“The logging and sawmill side of the industry is admittedly very interesting,” he says, “but there were a lot of pressures. And my love is really value-added manufacturing and marketing, and it was the same with my dad. At Haida, we really are market driven. If someone wants something, we want to make it for them.”
A focus for the company from the getgo has been on marketing, and the company was involved in branding its product with the distinctive Haida logo long before branding become an advertising buzzword. “We brand identified very early on with our Haida brand of skirled siding,” says Gills. “But everything is branded Haida.”
The company, competing with larger major cedar producers, has had to develop some distinguishing characteristics. A key part of this is the large variety of products it makes, more than 100 at last count. They range from clear S4S finish, tongue and groove paneling and siding to outdoor wood items such as posts, decking, poles and timbers. Then there are the one-offs, like the custom-made kiln dried shiplap recently produced for a high profile home show in Oregon. “Essentially, we’ve had to offer a broad range of products to survive,” says Gillis. Being a smaller company, they may be more nimble in the marketplace, but they still face many of the same operating costs as the big companies.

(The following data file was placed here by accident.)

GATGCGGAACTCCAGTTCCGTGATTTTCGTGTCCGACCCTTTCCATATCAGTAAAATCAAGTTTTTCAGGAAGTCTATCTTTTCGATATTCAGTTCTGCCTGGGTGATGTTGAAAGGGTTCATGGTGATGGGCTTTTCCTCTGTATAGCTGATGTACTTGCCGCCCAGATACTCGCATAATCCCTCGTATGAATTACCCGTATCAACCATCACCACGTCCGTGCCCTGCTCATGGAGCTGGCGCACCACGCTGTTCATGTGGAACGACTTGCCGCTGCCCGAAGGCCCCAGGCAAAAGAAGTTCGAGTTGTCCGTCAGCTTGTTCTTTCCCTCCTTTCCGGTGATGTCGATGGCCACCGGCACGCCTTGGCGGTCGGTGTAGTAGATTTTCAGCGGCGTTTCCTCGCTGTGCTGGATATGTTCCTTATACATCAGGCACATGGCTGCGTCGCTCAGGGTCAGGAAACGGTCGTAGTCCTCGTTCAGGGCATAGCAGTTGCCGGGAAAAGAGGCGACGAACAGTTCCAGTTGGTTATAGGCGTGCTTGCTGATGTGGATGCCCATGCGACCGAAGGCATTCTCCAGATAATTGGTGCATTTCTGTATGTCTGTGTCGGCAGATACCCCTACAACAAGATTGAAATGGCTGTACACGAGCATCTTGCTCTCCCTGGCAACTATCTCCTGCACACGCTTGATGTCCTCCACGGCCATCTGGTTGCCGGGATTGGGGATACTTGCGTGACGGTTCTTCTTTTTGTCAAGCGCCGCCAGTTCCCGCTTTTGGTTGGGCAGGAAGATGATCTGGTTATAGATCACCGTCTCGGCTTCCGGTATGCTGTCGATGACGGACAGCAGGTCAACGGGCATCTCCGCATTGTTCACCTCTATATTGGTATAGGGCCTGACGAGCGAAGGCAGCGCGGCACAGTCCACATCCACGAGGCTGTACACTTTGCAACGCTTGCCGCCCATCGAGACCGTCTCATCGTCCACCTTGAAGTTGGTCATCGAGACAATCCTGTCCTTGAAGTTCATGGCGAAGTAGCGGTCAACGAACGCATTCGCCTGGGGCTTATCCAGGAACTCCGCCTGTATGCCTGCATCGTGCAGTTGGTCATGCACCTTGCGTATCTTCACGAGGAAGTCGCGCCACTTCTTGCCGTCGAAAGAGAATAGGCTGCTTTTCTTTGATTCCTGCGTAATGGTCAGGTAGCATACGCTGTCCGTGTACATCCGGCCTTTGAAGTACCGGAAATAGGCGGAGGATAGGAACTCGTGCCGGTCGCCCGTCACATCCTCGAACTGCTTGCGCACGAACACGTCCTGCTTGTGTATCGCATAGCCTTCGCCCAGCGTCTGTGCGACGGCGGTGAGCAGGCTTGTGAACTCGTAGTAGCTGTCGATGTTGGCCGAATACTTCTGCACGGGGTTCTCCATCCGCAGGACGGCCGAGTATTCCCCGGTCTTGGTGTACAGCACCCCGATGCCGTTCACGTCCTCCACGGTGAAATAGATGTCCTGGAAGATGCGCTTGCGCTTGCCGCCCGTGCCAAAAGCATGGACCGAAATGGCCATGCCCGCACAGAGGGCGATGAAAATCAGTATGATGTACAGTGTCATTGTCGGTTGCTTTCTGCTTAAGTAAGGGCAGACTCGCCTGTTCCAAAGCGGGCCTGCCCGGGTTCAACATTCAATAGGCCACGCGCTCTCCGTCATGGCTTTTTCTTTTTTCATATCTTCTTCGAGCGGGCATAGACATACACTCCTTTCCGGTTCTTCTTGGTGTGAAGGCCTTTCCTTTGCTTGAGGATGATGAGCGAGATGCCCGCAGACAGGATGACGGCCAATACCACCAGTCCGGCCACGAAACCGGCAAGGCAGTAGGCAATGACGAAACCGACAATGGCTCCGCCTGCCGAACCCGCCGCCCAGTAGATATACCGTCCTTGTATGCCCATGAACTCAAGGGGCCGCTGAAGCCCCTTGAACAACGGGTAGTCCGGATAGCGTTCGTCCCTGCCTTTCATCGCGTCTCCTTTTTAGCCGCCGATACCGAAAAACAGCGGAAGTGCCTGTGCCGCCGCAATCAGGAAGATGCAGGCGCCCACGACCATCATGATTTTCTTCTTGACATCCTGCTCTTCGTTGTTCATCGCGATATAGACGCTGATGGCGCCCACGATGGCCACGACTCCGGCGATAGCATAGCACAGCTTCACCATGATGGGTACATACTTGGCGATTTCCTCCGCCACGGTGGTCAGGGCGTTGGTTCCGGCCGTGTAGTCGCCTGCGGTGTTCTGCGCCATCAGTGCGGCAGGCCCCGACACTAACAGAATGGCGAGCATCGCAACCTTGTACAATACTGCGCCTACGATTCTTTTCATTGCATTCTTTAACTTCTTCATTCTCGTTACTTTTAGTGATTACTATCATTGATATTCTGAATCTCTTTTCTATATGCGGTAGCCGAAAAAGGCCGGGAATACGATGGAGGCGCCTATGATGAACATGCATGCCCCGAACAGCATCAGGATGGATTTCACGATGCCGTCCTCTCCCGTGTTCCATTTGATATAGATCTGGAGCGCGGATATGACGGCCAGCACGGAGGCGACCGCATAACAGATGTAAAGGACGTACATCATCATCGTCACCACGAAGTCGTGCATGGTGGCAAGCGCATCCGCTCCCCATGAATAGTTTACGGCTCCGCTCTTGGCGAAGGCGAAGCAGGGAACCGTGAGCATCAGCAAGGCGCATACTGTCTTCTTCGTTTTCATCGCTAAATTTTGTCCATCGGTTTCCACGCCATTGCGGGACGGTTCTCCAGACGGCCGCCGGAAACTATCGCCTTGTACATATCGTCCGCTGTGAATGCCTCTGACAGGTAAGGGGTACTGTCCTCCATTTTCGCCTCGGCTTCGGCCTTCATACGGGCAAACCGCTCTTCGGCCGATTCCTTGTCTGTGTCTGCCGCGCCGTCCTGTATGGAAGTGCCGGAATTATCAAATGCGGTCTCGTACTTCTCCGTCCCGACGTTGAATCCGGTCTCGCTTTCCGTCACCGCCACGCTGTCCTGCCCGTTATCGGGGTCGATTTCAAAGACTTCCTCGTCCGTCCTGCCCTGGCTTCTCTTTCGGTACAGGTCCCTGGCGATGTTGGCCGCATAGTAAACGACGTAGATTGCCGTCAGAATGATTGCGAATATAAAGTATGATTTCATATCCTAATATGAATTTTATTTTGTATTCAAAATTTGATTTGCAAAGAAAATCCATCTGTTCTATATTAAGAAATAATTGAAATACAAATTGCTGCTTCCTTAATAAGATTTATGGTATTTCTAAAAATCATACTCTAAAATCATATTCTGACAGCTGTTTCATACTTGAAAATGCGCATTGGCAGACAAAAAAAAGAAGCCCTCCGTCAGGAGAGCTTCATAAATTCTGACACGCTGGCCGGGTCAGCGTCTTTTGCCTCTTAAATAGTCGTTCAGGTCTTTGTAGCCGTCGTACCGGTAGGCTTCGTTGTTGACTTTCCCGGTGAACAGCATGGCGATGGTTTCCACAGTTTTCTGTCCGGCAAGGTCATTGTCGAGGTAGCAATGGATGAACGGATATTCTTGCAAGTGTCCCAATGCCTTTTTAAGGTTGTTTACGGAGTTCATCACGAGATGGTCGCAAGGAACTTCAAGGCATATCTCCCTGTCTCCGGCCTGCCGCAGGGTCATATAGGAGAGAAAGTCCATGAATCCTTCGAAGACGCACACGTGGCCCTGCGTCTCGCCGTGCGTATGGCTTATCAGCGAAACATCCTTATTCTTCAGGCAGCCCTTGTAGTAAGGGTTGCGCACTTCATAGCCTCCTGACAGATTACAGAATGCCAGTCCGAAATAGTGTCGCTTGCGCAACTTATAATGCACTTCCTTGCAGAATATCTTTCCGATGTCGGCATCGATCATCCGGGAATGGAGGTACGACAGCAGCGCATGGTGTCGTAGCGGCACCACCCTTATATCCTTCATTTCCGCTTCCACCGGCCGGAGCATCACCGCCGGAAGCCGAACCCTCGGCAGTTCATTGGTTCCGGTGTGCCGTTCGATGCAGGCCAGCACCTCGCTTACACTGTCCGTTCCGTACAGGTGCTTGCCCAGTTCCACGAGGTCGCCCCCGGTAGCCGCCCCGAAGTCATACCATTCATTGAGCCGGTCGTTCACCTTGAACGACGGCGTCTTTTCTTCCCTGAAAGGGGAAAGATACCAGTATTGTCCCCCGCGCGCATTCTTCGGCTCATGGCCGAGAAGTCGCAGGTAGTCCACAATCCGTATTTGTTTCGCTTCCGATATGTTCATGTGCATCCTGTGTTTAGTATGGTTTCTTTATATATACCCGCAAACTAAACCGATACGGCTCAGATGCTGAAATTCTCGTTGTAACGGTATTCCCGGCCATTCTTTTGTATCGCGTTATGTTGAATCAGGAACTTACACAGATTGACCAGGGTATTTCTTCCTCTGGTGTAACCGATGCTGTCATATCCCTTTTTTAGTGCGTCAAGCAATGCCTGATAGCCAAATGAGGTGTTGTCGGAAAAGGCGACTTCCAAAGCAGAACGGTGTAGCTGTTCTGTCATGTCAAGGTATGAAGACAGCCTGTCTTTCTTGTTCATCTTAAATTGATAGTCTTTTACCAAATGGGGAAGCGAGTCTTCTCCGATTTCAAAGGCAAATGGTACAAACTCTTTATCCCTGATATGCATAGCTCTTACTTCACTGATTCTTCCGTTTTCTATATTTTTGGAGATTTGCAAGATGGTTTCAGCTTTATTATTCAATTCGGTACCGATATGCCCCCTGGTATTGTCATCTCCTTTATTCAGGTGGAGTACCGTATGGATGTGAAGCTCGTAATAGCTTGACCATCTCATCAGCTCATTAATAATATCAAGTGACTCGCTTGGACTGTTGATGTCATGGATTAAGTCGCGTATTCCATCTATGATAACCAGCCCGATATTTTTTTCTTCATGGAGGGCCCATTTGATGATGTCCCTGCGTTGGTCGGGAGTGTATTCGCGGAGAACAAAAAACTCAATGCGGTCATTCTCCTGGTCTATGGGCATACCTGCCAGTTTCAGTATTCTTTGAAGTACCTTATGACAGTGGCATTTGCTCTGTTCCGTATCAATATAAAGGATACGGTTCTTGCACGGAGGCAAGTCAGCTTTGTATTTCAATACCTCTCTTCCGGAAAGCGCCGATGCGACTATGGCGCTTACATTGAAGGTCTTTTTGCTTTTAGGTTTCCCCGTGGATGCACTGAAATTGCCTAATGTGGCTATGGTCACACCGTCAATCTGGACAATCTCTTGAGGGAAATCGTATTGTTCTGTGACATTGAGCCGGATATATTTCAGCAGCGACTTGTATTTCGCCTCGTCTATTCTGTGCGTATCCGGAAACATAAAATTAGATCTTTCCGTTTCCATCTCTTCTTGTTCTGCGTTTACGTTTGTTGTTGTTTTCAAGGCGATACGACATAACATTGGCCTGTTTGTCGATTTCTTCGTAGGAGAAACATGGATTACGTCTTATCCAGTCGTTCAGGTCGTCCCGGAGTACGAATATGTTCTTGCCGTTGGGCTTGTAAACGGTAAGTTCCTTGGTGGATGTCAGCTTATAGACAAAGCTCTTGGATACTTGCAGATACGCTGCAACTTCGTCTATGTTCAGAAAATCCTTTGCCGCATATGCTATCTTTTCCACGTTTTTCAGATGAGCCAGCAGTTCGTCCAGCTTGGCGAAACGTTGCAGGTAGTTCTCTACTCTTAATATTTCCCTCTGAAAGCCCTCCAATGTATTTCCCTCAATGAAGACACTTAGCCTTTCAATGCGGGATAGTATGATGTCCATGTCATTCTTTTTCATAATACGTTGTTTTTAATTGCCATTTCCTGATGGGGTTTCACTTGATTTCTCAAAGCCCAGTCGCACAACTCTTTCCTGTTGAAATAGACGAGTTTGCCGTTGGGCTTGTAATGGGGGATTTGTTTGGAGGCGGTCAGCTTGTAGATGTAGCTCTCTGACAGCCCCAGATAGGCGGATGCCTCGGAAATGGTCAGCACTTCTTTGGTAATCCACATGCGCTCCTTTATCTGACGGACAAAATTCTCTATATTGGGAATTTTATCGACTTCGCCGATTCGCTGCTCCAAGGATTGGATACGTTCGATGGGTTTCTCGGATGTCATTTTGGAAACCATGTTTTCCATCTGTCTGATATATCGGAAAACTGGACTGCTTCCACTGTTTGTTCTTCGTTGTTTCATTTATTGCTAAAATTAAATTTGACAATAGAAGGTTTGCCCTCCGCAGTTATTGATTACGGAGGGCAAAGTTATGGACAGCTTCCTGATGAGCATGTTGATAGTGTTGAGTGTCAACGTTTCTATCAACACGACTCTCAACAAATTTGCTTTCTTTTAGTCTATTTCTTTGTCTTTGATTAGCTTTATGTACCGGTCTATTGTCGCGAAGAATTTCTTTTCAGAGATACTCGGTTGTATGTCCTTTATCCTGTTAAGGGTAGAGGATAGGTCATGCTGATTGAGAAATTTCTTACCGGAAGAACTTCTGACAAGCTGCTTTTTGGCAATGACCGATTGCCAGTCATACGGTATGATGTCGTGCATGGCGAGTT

Their workforce, with average seniority of over 20 years, has played a strong role in the company’s success. The management team is lean, hands-on and knows added-value wood products and the equipment it takes to produce it. The company’s general manager, Robert Sandve, started out as a debarker operator in the sawmill, and sales manager Gary Arthur started in production and shipping with the company. “Our people have been with us for a long time and that brings lots of benefits,” says Gillis. “It also has a downside, in that we are all getting old together.”